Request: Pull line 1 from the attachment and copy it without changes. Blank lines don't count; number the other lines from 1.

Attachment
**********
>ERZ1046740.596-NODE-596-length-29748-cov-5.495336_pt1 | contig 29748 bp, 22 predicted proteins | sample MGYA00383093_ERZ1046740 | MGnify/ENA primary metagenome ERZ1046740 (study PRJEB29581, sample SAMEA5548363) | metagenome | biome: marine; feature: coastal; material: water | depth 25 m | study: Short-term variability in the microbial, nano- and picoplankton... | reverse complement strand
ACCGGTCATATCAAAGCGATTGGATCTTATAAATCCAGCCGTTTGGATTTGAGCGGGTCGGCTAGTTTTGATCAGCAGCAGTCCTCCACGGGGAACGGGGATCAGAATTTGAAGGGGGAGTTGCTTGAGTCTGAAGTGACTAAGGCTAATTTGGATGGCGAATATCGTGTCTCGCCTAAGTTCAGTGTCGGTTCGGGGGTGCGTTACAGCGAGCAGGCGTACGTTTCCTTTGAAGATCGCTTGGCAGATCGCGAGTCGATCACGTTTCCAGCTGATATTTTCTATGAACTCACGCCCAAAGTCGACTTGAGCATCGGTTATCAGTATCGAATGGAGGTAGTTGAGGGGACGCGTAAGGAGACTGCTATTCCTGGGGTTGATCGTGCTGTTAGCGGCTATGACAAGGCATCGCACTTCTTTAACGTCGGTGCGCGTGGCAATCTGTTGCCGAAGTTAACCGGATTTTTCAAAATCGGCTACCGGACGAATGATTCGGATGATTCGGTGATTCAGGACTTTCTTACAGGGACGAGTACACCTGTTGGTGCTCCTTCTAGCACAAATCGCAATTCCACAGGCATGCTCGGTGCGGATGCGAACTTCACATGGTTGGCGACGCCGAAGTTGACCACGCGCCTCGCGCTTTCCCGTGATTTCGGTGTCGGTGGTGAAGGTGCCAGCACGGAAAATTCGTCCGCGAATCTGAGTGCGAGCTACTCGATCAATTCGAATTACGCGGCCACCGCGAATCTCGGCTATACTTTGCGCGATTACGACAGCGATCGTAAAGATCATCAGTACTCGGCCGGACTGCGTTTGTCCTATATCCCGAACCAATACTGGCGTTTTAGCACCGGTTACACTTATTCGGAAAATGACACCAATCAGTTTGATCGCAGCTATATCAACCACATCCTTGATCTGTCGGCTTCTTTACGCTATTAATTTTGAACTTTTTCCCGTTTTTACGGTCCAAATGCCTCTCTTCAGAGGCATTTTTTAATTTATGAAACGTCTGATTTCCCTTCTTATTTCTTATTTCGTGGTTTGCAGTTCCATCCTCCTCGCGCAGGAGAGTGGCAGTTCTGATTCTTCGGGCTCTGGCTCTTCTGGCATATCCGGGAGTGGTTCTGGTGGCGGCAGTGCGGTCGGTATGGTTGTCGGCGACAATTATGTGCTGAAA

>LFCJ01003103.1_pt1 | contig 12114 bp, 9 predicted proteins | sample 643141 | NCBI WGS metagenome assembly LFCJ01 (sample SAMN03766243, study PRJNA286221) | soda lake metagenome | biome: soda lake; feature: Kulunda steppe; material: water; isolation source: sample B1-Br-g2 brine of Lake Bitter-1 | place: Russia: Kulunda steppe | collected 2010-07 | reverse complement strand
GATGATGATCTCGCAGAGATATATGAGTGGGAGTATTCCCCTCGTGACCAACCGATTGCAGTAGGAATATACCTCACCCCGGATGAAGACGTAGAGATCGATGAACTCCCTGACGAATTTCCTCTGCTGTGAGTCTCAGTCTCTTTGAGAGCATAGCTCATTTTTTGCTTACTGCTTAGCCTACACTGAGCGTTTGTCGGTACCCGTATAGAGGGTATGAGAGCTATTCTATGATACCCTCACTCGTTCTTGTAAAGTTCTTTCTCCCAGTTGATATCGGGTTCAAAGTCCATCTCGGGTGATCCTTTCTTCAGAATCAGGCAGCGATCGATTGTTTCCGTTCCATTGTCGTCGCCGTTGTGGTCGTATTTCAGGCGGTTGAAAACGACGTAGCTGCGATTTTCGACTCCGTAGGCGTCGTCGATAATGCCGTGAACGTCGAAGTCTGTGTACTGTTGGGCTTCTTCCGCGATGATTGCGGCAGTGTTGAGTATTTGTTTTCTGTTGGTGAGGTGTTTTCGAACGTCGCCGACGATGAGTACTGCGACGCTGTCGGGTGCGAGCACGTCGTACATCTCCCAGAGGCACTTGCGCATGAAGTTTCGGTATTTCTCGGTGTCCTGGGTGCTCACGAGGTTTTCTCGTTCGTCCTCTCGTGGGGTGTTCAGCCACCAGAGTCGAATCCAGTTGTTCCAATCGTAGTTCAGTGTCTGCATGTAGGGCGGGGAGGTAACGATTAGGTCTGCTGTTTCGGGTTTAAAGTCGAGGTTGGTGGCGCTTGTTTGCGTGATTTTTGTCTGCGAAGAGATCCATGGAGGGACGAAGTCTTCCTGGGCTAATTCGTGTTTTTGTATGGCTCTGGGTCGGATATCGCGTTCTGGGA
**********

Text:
>ERZ1046740.596-NODE-596-length-29748-cov-5.495336_pt1 | contig 29748 bp, 22 predicted proteins | sample MGYA00383093_ERZ1046740 | MGnify/ENA primary metagenome ERZ1046740 (study PRJEB29581, sample SAMEA5548363) | metagenome | biome: marine; feature: coastal; material: water | depth 25 m | study: Short-term variability in the microbial, nano- and picoplankton... | reverse complement strand